Step 4: Roll the basket onto the runner - open end first.

Roll the basket on to the runner with the open end first. You want to bring it up t the back of the seat and stop.

Next, mark this spot on the outside edge of the runner (both sides) and drill through both the runner's outer edge and the basket runner inside. The hole should be able to easily accommodate the wire-lock pin, which will hold the basket in place while riding in this position.

Once the holes are drilled, slide in the wire-lock pins and give the basket a shake.

Hopefully you just said "that ain't goin' nowheres." Out loud. To nobody.
I did something similar to add a milk crate to the back of my bike and I have an important warning. I had about 4 pounds worth of stuff in the crate and that was enough to throw off the equilibrium off the bike. I fell twice, the last one, injuring my knee and almost getting run over in the process. I have been riding for about 30 years and am an avid mountain biker. I think that it is safer to either wear a small back pack or saddle bags where the weight is further down in the center of gravity. Be very careful. Good instructable though, thanks for offering it.
to help keep smaller items in the basket, when you're not carrying the yoga mat, you could keep the cut-out end, trim off the "poking-out" bits, and re-attach the bottom with zip-ties... fold it down and in so it lies flat when you want to carry the yoga mat, and flip it up and secure with bungees (weaving in and out) or something else, when you want to carry groceries, etc.
I love it! Been looking for a rear basket and can't find anything that's not made of wire that's close to the flexibility of string, or not uber-expensive. Will implement this asap!
This excellent idea will be very useful to me. Much appreciated. Vic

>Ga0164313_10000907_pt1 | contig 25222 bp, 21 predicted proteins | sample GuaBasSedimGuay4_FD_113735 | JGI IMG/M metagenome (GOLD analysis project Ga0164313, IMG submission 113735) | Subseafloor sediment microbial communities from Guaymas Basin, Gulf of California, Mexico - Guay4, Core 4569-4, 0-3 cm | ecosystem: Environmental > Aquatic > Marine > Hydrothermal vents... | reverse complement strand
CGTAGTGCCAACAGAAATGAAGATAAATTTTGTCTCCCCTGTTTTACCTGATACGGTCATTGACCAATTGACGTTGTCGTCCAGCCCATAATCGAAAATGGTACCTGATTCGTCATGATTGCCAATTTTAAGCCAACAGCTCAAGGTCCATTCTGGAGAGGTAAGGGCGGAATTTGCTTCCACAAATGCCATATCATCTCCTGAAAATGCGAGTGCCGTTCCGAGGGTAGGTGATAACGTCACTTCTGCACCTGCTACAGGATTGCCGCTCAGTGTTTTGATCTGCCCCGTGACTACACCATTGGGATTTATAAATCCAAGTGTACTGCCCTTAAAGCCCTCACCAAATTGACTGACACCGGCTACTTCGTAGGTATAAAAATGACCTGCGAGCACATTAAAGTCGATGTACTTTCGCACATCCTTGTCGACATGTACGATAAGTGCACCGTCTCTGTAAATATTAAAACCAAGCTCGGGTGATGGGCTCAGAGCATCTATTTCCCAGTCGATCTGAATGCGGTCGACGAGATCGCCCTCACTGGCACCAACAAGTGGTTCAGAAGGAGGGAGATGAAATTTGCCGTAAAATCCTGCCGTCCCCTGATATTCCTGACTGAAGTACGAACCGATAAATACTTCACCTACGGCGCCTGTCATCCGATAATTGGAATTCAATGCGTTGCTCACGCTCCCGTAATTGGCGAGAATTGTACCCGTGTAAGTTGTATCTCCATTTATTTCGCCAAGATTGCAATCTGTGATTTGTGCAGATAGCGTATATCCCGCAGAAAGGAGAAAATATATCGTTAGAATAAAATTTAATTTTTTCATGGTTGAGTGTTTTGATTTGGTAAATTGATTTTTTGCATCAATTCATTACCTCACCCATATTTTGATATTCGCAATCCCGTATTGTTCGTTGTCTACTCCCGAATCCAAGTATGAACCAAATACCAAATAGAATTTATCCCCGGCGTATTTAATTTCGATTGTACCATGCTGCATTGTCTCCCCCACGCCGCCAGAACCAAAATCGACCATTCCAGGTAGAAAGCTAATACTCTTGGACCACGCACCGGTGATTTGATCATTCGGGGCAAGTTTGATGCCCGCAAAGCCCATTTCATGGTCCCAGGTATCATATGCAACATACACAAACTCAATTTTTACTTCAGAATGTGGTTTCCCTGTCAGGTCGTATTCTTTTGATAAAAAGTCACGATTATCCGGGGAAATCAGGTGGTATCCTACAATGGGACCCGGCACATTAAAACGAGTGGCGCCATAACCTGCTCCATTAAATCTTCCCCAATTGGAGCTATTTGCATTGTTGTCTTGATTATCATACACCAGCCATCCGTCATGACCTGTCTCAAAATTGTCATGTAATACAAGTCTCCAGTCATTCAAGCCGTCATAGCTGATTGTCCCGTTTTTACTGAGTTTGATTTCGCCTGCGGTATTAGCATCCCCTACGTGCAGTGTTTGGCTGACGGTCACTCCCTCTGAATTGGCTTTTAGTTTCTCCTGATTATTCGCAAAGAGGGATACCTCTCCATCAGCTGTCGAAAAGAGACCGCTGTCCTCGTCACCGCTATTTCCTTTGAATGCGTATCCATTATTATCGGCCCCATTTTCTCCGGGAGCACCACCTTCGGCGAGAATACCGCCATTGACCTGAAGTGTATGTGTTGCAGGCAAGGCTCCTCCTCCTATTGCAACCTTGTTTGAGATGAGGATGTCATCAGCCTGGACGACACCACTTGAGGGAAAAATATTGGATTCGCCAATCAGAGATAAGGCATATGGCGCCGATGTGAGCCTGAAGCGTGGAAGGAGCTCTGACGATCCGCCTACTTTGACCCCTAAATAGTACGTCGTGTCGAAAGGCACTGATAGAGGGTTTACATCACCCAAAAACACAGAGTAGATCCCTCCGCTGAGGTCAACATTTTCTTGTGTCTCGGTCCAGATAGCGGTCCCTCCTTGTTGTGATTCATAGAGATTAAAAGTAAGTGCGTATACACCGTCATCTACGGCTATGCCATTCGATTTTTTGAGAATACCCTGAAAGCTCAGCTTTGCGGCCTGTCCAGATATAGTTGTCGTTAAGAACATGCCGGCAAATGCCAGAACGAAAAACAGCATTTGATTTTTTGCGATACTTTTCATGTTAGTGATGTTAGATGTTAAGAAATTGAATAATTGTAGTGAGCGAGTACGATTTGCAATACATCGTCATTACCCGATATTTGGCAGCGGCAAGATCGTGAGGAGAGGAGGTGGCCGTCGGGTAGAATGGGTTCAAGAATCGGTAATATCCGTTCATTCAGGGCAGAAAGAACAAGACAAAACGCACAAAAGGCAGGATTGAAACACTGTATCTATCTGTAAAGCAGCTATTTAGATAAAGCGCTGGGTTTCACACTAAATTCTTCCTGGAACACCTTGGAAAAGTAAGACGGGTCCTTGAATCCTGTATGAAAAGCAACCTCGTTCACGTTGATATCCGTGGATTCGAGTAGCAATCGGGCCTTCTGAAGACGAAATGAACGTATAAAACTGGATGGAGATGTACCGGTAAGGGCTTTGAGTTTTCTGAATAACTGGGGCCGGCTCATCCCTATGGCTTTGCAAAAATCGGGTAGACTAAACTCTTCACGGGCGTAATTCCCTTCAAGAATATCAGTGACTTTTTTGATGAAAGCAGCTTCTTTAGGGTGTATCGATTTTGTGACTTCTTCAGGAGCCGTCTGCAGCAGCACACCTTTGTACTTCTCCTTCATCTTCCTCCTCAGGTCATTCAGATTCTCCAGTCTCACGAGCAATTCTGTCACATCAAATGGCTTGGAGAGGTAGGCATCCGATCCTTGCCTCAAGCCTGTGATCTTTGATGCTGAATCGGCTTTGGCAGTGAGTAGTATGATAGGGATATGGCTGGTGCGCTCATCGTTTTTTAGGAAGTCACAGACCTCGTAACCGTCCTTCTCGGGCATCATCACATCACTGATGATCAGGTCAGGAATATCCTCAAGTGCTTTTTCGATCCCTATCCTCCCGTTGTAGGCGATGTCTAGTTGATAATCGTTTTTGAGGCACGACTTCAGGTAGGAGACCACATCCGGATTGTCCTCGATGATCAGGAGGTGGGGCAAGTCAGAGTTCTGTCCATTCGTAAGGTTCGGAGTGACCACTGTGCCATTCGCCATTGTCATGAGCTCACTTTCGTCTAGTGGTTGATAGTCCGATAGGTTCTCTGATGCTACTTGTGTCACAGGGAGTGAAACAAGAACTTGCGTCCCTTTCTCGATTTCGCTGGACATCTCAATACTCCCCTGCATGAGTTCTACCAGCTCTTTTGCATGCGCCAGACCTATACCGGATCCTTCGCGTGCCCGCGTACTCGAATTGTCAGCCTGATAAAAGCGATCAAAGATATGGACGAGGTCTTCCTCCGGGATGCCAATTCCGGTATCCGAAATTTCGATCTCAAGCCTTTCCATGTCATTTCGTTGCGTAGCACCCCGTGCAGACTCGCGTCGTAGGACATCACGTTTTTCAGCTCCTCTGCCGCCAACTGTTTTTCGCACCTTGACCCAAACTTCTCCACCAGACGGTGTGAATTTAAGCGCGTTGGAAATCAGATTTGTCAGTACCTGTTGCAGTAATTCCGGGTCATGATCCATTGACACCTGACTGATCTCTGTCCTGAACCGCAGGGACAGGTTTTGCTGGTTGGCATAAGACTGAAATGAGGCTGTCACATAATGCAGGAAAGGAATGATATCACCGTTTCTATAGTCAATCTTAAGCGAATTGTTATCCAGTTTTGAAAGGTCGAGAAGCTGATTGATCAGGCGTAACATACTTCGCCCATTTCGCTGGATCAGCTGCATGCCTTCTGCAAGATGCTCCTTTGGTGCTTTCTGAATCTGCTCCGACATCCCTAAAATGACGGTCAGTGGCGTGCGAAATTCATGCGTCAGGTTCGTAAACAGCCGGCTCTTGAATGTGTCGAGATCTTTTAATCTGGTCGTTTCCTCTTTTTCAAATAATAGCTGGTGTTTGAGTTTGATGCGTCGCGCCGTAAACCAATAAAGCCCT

awesome rack :)
Well done. I never thought of the wire cart business. That was very innovative and to the point. Trailers are bulky and take away from the quick parking advantage of cycling. I use to live in a bike city, and had the option of carrying the premier chain lock or the premier U-Lock. Both cost nearly $100, and the chain was more flexible solution. But it was a pain to carry. And it seem to take forever to lock to something. I used the U-Lock, which was no slouch in both weight and protective factor. It was very quick to lock the bike. The point of that diatribe is that convenience is one of the best parts of biking. I love trailers, but finding a place to park a bike attached with one is problematic at times. Your solution is efficient and elegant.
Fantastic! I agree with rocknroll, please take on the project of a trailer. I would like to see what you would come up with. They are way too expensive to start with. I have found a kit to start with, but I can't decide where to take it from there.<br/><br/><a rel="nofollow" href="http://www.wicycle.com/trailer.htm">http://www.wicycle.com/trailer.htm</a><br/><br/>Good luck and great build.<br/>
one more idea for even more stuff! make a trailer for her! i have two designs on here and they are awsome, but your basket i like more than my rack on my bike and its cool how it expands. but is there a way to do it without buying a brand new rack for scrap?

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